I am a first-generation American, born in Atlanta, Georgia. I was raised in the 1970s and 80s by beautiful immigrant parents who filled me with pride and washed away my southern accent for most of my life. With three cultures surrounding me, my 18 year-long journey into Roman Catholic school life was where aside from basic catechism, I was taught interesting and useful ideas such as-
"If you don’t discipline yourself, someone else probably will."
"Jesus probably never interrupted anyone mid-sentence, so learn to wait your turn."
"Haste makes waste”.  (Thank you Sister Mary Ellen)
What private school did not teach me however, is how to successfully navigate being culturally different from your peers. I cultivated chameleon talents to compensate. 
photo of Juliette Mansour
Though I'm a native Atlantan, I’ve travelled to different countries regularly since I was a toddler. It wasn't until college though that I truly embraced my diversity. I began to actually harbor a clandestine lust for an artistic, gypsy, wayward life in foreign lands, but sadly, I was too practical (and too chicken) to ever go through with it. I also never thought I could express myself artistically.
However, tiny, whimsical nudges began to pull me into more creative endeavors. I fell in love with foreign languages, got my undergraduate in romance language literature and a graduate degree in linguistics. From language teaching, in 1998 I was oddly catapulted into technology. It was the tech world that would rekindle my innate curiosity about gadgets (the one that drove me to pull apart transistor radios at the age of eight). This converted into a love for coding websites and dabbling in the visual arts.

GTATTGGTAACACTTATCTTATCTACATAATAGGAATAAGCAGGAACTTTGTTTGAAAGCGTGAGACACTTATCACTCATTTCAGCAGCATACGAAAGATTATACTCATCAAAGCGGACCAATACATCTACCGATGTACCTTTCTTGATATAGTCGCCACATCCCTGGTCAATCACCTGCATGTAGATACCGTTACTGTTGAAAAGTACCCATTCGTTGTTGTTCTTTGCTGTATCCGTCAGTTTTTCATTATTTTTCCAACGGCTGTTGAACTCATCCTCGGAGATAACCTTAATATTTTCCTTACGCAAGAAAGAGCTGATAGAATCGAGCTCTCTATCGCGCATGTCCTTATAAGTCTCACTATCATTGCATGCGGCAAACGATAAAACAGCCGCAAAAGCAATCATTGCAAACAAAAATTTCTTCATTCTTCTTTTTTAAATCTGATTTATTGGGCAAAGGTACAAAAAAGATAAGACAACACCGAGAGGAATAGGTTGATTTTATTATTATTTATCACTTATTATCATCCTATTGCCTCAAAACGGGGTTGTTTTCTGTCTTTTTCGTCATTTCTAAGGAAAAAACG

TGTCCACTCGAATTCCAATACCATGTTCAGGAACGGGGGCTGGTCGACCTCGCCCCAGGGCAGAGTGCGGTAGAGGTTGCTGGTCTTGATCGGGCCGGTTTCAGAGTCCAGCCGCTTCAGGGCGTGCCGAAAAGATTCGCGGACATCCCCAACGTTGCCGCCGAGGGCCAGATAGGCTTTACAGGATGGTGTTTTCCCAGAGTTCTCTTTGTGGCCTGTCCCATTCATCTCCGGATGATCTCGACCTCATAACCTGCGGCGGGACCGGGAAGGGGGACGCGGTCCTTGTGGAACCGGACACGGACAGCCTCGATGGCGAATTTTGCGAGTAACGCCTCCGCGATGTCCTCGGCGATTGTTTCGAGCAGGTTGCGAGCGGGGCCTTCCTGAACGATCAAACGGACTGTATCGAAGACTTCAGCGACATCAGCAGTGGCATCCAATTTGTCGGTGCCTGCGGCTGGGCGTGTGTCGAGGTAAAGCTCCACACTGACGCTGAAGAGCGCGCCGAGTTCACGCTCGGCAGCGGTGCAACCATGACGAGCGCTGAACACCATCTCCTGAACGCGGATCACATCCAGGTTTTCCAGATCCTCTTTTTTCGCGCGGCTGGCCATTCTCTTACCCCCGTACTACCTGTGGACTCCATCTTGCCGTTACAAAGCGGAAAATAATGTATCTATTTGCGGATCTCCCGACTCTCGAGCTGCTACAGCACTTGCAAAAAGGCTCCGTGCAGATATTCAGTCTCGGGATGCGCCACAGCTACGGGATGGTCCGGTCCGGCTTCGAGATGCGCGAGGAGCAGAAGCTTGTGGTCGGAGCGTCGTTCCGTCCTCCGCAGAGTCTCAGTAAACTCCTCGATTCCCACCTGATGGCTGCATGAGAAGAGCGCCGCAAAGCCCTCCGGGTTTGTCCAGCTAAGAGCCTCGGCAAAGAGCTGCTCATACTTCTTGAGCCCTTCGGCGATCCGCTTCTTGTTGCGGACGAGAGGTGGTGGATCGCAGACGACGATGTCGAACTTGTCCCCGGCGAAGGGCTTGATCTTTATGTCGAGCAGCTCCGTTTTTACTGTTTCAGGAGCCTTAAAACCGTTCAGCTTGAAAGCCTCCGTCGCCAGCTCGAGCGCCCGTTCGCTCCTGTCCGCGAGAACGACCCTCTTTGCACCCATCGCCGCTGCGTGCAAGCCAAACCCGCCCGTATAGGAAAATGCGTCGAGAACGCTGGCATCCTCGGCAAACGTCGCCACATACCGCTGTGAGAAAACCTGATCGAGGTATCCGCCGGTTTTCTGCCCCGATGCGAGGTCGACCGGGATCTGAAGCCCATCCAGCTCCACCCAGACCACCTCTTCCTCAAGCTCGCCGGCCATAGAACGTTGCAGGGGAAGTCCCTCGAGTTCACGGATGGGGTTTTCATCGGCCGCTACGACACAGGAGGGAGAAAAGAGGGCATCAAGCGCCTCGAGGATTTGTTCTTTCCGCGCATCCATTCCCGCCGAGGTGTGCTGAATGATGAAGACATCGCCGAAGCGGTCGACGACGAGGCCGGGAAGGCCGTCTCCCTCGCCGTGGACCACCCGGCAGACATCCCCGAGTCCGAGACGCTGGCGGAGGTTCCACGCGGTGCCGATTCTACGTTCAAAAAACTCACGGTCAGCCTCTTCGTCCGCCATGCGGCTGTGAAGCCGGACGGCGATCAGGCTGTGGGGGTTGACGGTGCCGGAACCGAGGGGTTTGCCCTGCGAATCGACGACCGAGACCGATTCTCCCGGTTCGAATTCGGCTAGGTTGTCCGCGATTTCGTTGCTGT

In 2005, I bought a Nikon digital camera and began taking classes. One day after class, I stumbled upon an old Kodak Instamatic 110 camera at my parents' house. It was actually my camera but I had forgotten all about it! The memories came flooding back of all the connections I had not just with photos, but with all art.
Photography has been stern and jealous with me. Yet, it's a rewarding teacher. It has also gotten me into a few publications, gallery showings, interviews and onto a few other platforms. In 2011, I became obsessed again with film photography and built a darkroom in my home. Darkroom time always humbles me.
My preferred genre is street photography because it is the one that inspires my connection with people and life in the most symbolic, unobtrusive, and candid way. I started my own street photography group and keep practicing as often as possible. 
How my I came full circle to this place and how strongly I believe in the power of creativity is why I began the The Additional f-Stop. I use this site as a way of communicating what I continue to learn in art and in life.
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